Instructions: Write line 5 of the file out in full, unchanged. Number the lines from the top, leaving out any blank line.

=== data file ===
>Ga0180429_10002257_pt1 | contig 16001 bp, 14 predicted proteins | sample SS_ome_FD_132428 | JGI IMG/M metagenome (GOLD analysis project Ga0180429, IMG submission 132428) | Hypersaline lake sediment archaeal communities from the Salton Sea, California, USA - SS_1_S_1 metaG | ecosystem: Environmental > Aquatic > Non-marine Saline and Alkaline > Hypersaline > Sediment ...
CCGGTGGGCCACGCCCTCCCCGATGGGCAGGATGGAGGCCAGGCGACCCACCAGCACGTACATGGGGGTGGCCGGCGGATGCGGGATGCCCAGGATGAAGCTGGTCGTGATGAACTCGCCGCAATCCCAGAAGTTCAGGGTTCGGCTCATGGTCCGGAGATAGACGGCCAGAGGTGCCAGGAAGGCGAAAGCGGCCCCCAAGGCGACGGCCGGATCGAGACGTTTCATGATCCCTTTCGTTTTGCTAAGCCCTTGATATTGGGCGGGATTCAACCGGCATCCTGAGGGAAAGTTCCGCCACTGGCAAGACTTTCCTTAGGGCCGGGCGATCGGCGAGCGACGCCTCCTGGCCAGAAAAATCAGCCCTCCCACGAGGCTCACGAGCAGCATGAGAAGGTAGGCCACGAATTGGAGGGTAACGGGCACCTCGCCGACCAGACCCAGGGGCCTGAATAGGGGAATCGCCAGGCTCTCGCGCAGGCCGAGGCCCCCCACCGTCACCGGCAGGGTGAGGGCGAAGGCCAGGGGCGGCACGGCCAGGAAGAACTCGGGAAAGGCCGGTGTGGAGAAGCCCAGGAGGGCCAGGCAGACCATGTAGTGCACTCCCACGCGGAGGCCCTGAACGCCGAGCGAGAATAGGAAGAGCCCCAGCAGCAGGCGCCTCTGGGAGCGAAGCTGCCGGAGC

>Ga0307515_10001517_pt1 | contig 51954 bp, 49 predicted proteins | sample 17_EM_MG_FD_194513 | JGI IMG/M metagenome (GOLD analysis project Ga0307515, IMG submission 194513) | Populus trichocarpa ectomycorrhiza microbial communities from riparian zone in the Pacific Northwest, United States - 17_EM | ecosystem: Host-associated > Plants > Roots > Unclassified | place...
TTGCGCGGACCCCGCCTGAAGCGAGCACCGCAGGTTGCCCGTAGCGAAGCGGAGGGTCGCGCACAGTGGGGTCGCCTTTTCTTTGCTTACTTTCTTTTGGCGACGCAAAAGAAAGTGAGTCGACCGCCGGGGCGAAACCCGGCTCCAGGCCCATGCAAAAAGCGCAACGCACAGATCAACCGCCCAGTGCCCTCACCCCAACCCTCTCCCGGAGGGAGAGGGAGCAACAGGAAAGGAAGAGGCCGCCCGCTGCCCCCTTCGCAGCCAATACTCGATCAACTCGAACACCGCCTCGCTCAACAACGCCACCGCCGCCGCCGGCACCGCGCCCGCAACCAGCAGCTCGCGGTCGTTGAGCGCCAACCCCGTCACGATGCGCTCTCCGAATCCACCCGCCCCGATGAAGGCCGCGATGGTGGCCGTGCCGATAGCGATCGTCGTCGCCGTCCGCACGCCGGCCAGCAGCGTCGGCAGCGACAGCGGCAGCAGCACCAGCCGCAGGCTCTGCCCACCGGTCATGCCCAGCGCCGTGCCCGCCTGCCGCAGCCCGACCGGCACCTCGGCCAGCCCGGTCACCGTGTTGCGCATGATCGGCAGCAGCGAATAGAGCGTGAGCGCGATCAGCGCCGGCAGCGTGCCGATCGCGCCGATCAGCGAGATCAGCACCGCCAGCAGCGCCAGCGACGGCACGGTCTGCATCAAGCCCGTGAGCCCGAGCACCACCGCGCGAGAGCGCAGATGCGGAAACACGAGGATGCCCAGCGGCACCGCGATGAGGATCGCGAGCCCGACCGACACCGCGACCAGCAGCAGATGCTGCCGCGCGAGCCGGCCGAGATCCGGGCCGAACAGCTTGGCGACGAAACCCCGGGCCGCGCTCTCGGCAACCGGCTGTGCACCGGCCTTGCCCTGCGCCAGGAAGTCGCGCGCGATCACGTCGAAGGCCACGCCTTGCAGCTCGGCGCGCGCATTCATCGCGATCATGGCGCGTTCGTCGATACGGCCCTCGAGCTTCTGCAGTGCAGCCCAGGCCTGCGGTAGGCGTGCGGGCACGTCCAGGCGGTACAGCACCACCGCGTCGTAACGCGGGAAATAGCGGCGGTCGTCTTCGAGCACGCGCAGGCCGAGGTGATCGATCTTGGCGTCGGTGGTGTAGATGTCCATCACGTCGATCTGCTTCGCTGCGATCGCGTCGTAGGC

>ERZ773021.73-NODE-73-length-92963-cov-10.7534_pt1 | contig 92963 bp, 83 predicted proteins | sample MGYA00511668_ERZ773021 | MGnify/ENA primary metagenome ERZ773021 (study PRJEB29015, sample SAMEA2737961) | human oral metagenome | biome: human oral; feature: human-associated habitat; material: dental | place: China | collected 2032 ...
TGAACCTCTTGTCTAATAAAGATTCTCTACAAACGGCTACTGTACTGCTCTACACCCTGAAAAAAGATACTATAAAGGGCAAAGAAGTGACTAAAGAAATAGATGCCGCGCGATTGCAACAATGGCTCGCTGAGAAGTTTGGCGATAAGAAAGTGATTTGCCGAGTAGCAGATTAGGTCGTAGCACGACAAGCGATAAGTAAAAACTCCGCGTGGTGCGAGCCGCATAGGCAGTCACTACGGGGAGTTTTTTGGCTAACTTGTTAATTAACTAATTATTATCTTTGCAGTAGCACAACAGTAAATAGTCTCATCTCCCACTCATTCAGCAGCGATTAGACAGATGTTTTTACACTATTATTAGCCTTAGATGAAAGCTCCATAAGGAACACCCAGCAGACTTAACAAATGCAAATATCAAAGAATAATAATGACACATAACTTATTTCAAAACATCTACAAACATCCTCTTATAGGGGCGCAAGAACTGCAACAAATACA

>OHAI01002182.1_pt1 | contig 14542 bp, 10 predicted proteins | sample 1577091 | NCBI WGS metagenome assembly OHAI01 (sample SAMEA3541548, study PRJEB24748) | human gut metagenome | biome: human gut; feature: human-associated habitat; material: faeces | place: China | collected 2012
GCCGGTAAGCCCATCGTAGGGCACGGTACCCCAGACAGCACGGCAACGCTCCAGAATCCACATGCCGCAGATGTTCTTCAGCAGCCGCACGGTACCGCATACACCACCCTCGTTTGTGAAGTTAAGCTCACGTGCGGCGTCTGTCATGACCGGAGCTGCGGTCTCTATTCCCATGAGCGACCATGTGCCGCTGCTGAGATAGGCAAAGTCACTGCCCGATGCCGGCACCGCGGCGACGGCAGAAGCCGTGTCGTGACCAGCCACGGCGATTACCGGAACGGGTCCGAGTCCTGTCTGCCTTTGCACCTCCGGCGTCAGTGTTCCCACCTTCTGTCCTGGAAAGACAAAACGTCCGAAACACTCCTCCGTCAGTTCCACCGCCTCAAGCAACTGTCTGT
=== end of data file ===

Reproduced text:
>ERZ773021.73-NODE-73-length-92963-cov-10.7534_pt1 | contig 92963 bp, 83 predicted proteins | sample MGYA00511668_ERZ773021 | MGnify/ENA primary metagenome ERZ773021 (study PRJEB29015, sample SAMEA2737961) | human oral metagenome | biome: human oral; feature: human-associated habitat; material: dental | place: China | collected 2032 ...